THAT a general prejudice exists in the breasts of parents and
preceptors against the stage, is as undeniable, as that a love of it is common
to the young and inexperienced. That the oft reiterated complaints of the
uncertainty attending this ill-fated profession are true, I shall not attempt
to deny, but it must be remembered that its rewards are also considerable. If
we are to be told that numbers have existed in barns, and expired in
workhouses, we should also recollect that many have rolled in carriages, that
could never, but for the stage, have emerged from behind a counter.
John Reeve quitted a banking-house contrary to the advice of all
his relatives, yet he has cause to rejoice in a resolution that has raised him
at once to an income he could never have hoped to have gained in his original
station-indeed, be blesses the day when he left off being a cheque-taker to
Perhaps that father would most truly study the welfare of his child who should, on discovering his dramatic bias, send him at once to some country company, instead of driving him, by his opposition, to duplicity when at home, and to seek his favourite amusement in private theatres abroad;-as long as acting affords entertainment to the performer, he must like it–make it his business-his duty-and, in nine cases out of ten, a cure will be effected.
The practice that a private theatre affords is usually pernicious,
and mistaken are those parents who consent to their children performing at
those establishments, to learn the rudiments of the profession. At private
theatres, no man studies rudiments–every one grasps at first-rate characters,
which are awarded, not to strength of intellect, but of pocket- for the merest
booby that ever carried a banner, who could command two pounds, would be cast
Richard, in preference to a Kean, if he could only afford ten shillings.
I do not wish to join in the common-place censure levelled at
private theatres, though I have reason to fear there is too much truth in the character
generally given of these places. There are indeed exceptions, but their number
Note: The original 1827 edition mentions Mr. Pym’s theatre on Wilson Street and
Mr. Durrant’s on Gloucester Street exceptions.
To any person whose mind is so far engaged with the dramatic
mania, as to be unsettled with regard to other professions-to one to whom all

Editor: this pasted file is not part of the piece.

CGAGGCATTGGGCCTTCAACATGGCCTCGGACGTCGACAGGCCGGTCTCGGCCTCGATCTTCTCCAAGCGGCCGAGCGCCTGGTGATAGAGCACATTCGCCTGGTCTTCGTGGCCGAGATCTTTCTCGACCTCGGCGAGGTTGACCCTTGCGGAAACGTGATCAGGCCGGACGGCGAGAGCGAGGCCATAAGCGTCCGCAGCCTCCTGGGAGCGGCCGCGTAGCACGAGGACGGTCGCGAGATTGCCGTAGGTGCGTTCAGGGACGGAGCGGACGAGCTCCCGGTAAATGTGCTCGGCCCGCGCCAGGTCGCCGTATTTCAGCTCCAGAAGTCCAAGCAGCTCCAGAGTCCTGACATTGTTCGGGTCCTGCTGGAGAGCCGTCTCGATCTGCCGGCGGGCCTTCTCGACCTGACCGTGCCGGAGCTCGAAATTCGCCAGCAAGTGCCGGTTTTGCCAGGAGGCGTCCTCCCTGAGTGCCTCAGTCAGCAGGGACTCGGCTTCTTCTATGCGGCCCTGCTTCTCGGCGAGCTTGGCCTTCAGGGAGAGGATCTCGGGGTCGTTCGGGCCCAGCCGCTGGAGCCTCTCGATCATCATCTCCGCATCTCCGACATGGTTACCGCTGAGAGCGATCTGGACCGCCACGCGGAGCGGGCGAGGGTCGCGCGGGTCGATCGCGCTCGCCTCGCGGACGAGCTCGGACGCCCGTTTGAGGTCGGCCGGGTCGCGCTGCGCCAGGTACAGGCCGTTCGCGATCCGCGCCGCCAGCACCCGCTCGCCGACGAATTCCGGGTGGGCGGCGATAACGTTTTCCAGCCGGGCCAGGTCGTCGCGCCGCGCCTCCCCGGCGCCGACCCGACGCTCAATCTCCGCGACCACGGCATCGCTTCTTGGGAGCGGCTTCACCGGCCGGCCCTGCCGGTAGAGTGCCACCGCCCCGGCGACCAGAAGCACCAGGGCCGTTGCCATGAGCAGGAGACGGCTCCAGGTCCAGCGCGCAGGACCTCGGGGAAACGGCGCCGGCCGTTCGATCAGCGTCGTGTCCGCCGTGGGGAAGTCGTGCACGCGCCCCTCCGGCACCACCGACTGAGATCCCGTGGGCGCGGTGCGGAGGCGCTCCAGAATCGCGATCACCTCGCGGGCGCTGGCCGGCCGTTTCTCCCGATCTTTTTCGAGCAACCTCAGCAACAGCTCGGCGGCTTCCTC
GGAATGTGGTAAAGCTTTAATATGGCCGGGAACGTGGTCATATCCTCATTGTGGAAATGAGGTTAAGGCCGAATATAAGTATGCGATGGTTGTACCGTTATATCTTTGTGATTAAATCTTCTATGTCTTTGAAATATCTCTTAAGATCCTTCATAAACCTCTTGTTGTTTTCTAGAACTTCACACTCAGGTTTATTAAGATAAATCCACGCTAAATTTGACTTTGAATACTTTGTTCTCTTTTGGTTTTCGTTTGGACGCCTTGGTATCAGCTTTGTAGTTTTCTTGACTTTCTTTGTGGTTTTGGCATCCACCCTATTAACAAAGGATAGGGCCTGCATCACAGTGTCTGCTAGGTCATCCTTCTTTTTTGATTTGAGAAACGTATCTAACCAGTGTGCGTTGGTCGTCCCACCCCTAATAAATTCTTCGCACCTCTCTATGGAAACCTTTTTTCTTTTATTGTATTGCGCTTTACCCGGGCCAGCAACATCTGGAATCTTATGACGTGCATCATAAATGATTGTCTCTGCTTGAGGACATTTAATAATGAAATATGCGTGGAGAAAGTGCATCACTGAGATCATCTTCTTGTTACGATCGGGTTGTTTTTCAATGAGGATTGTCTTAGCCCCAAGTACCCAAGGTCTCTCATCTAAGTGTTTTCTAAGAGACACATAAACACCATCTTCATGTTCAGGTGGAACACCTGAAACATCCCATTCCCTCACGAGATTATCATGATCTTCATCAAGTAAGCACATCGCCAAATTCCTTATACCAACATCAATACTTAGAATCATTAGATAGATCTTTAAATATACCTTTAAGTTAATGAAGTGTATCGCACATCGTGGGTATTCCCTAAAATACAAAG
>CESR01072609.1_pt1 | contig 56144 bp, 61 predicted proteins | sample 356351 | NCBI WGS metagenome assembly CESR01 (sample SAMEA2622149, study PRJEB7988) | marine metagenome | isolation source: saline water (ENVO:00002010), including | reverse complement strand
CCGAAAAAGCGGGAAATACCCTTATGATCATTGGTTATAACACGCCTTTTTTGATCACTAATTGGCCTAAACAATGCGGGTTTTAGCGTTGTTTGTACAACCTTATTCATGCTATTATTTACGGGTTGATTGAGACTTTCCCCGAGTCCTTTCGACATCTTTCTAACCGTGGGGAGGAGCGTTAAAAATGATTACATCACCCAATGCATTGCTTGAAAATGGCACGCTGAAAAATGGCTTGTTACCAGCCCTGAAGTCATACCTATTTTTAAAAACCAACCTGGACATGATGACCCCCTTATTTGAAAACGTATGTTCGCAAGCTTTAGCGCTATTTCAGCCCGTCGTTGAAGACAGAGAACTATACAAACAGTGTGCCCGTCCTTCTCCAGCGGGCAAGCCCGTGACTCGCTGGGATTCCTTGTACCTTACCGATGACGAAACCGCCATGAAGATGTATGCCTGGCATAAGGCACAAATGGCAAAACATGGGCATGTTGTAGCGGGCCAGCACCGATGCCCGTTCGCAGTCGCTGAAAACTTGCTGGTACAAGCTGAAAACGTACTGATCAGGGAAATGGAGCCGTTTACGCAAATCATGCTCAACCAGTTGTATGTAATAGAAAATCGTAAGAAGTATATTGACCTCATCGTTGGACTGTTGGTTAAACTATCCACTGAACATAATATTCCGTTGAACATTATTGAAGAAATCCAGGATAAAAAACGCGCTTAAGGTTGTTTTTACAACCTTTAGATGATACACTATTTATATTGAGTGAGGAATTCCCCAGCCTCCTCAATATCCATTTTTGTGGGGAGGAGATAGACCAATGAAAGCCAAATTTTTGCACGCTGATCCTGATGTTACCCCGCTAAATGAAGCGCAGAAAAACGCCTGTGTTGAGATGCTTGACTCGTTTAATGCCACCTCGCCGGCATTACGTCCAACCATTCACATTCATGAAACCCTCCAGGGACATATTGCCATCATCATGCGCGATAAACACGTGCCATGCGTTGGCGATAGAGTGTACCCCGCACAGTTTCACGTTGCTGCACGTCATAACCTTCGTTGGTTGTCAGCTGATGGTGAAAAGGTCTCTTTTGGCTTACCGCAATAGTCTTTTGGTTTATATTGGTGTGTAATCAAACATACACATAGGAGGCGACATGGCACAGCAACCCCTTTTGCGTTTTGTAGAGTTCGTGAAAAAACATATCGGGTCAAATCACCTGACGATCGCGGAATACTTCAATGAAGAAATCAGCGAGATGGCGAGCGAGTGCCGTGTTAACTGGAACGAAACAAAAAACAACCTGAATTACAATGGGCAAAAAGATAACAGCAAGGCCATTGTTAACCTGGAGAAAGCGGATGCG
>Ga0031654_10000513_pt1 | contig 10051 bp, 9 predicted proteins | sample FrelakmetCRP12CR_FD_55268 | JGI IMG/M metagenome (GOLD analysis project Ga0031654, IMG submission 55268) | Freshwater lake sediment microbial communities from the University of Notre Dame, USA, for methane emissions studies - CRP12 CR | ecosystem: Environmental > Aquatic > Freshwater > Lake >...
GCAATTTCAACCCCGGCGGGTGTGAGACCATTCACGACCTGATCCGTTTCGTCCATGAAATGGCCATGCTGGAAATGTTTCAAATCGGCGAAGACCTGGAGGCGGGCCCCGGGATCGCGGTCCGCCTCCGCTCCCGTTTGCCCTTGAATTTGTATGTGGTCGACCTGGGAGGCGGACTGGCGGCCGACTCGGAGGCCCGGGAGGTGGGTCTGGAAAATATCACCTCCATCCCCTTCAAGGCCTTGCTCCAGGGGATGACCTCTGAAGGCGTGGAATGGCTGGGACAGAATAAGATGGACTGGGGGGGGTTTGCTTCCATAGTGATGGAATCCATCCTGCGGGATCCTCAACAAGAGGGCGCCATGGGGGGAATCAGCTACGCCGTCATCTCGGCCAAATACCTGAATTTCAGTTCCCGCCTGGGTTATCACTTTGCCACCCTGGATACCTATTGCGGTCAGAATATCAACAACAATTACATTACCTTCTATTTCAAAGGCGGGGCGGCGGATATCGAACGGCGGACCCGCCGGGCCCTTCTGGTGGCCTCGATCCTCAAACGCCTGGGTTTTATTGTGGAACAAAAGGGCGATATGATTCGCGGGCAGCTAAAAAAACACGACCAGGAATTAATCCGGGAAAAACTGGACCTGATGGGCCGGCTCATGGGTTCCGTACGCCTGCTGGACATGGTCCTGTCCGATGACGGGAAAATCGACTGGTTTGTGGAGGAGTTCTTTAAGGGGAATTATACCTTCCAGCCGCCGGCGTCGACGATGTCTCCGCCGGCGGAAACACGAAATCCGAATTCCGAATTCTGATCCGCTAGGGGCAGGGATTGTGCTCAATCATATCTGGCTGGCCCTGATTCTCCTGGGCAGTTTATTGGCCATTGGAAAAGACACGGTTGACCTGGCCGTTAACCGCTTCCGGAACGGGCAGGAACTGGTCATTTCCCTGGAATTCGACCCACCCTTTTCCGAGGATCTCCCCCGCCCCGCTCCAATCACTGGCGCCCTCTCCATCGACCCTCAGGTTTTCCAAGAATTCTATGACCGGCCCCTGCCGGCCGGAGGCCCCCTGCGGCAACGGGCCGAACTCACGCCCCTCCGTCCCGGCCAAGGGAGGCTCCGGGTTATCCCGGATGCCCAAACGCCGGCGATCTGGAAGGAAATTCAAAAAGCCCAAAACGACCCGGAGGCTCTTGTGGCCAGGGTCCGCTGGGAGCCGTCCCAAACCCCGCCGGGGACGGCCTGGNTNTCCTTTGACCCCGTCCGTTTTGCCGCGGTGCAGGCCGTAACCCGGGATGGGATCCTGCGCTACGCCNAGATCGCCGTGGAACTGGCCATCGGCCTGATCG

other modes of existence appear “flat, stale, and unprofitable”- I
should say enter it at once-and now the how becomes the question.
I shall reserve the mention of the things necessary for any
performer on his outset for another part of the work, and proceed at once to
explain the method of procuring a situation. At the Harp (a public house in
Russell-street, immediately opposite the pit-door of Drury), resides Mr. Sims,
the theatrical agent, and his hours of business are from eleven o’clock until
three. On the payment of an introductory fee of seven shillings, he enters the
name of the applicant in his books, together with the line of the drama he may
wish to fill-and, on the procuration of a situation, he proportions his demand
to the amount of the salary obtained; but it seldom exceeds the total of one
Mr. Sims holds the situation held for so many years by his father; to the manners and acquirements of a gentleman, he adds an intimate knowledge of the profession, and his promptitude in business is only equalled by his urbanity and goodnature. It has been matter of regret in the profession, that Mr. Sims has not chosen some other place for his house of business, as it is peculiarly unpleasant, especially to ladies, to make calls at a house of public entertainment.
Mr. Tumour (of Covent Garden Theatre) has an office in Bow-street,
and is also a dramatic agent his mode of transacting business is similar to
that of Mr. Sims.
Mr. Kenneth, at the corner of the same street, also procures engagements for aspirants, and Mr. Miller, of Henrietta Street, Covent Garden, is in constant communication with all provincial managers (as agent to the Dramatic Author’s Society) though he does not act as an agent between actors and managers except indeed such as meditate a transatlantic trip.
Though every creature that places a foot upon the boards does so
in expectation of becoming a favourite in the metropolis, it is ascertained
that only one in one hundred, on an average, comes to the royal theatres in any
capacity at all–nor do I mention this as matter of regret. Many provincial
situations are preferable to London ones; the favourite of the Bath, Dublin,
Edinburgh, and Glasgow Theatres, may, with reasonable prudence, realize from
four to five hundred pounds per annum; and an income equal to that has been
amassed in the York circuit. An engagement of twelve guineas per week at a
royal theatre amounts, with the deductions made during Lent, Passion week, and
the usual vacation to something less than five hundred pounds a year.
The book then lists the managers, towns and circuits, and salaries of provincial theaters and sharing companies. The later version will include lists of American theaters, as well as American agents. I will insert a snippet of the list of English provincial theaters.